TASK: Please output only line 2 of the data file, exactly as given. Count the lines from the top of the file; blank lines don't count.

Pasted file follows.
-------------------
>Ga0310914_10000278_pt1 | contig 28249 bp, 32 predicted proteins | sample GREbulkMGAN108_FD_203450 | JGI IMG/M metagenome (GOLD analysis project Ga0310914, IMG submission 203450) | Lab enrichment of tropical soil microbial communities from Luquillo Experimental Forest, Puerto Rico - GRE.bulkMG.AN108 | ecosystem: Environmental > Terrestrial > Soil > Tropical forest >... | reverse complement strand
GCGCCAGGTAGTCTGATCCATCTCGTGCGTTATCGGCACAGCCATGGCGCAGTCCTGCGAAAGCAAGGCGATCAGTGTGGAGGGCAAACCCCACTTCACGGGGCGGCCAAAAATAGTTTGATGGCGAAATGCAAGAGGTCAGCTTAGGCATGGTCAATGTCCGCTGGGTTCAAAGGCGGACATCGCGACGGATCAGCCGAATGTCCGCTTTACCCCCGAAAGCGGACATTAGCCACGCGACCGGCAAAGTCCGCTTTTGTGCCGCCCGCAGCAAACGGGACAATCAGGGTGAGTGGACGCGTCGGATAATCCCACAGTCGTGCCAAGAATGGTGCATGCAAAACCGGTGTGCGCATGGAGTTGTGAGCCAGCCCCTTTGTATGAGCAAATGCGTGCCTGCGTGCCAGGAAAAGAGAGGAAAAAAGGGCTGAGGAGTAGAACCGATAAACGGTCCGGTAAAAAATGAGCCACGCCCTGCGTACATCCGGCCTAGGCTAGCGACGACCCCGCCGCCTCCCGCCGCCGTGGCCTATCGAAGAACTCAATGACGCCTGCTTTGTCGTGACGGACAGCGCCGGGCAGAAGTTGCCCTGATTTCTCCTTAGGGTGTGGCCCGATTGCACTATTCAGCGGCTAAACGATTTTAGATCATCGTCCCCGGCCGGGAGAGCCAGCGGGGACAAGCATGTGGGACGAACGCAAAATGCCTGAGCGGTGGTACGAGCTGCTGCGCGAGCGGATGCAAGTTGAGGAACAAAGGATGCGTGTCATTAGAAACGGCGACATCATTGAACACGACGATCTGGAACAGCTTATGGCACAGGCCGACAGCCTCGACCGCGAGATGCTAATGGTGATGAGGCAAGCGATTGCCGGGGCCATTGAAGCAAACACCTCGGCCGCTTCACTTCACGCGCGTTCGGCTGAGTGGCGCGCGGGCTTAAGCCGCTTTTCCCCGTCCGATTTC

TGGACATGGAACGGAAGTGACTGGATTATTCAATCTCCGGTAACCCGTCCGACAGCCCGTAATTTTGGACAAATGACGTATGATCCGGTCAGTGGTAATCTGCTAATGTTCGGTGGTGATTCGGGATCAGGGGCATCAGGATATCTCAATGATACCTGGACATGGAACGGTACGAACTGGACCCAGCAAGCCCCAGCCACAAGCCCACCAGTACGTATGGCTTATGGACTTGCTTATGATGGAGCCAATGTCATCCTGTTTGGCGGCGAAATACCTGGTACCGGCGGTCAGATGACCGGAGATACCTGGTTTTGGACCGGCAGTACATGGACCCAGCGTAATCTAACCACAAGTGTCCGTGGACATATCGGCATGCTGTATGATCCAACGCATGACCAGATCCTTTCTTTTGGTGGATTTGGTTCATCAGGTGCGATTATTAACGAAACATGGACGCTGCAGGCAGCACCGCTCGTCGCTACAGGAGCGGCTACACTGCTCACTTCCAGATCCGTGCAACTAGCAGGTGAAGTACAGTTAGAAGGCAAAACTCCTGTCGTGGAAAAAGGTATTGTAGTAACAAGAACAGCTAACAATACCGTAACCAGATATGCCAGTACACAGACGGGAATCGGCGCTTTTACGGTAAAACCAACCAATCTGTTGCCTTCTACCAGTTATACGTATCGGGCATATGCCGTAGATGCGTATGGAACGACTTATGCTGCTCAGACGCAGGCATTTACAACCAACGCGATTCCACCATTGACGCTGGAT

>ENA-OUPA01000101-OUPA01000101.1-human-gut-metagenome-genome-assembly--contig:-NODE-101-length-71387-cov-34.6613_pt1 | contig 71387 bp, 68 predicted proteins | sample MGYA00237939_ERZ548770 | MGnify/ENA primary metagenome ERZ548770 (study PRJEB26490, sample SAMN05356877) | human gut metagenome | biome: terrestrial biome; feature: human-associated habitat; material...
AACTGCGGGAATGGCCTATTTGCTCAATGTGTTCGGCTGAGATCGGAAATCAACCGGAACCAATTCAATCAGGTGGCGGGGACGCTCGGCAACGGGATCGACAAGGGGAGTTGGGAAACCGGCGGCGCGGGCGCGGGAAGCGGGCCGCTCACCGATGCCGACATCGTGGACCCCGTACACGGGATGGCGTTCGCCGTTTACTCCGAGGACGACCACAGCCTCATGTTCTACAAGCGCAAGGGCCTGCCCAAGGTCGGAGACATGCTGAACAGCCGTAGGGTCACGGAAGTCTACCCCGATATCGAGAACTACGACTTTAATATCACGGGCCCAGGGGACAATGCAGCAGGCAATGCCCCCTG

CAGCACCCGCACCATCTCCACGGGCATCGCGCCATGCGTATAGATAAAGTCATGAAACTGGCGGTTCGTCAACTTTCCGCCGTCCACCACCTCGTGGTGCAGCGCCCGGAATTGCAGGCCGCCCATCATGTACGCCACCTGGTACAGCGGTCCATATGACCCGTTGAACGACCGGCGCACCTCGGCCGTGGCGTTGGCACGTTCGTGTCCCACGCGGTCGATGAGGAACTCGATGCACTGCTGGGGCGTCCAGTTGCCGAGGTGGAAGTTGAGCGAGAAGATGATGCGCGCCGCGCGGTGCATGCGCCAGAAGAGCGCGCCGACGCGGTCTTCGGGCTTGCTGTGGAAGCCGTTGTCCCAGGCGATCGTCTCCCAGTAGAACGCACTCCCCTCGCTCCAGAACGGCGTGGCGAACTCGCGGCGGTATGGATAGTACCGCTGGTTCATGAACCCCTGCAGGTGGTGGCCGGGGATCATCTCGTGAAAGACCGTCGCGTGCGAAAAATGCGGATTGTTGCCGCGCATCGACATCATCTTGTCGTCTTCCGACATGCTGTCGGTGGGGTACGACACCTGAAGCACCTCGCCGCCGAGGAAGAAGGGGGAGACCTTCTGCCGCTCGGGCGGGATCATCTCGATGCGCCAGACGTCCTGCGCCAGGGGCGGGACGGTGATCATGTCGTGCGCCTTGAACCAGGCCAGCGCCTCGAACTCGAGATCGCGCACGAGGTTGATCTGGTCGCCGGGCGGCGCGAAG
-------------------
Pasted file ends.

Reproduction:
GCGCCAGGTAGTCTGATCCATCTCGTGCGTTATCGGCACAGCCATGGCGCAGTCCTGCGAAAGCAAGGCGATCAGTGTGGAGGGCAAACCCCACTTCACGGGGCGGCCAAAAATAGTTTGATGGCGAAATGCAAGAGGTCAGCTTAGGCATGGTCAATGTCCGCTGGGTTCAAAGGCGGACATCGCGACGGATCAGCCGAATGTCCGCTTTACCCCCGAAAGCGGACATTAGCCACGCGACCGGCAAAGTCCGCTTTTGTGCCGCCCGCAGCAAACGGGACAATCAGGGTGAGTGGACGCGTCGGATAATCCCACAGTCGTGCCAAGAATGGTGCATGCAAAACCGGTGTGCGCATGGAGTTGTGAGCCAGCCCCTTTGTATGAGCAAATGCGTGCCTGCGTGCCAGGAAAAGAGAGGAAAAAAGGGCTGAGGAGTAGAACCGATAAACGGTCCGGTAAAAAATGAGCCACGCCCTGCGTACATCCGGCCTAGGCTAGCGACGACCCCGCCGCCTCCCGCCGCCGTGGCCTATCGAAGAACTCAATGACGCCTGCTTTGTCGTGACGGACAGCGCCGGGCAGAAGTTGCCCTGATTTCTCCTTAGGGTGTGGCCCGATTGCACTATTCAGCGGCTAAACGATTTTAGATCATCGTCCCCGGCCGGGAGAGCCAGCGGGGACAAGCATGTGGGACGAACGCAAAATGCCTGAGCGGTGGTACGAGCTGCTGCGCGAGCGGATGCAAGTTGAGGAACAAAGGATGCGTGTCATTAGAAACGGCGACATCATTGAACACGACGATCTGGAACAGCTTATGGCACAGGCCGACAGCCTCGACCGCGAGATGCTAATGGTGATGAGGCAAGCGATTGCCGGGGCCATTGAAGCAAACACCTCGGCCGCTTCACTTCACGCGCGTTCGGCTGAGTGGCGCGCGGGCTTAAGCCGCTTTTCCCCGTCCGATTTC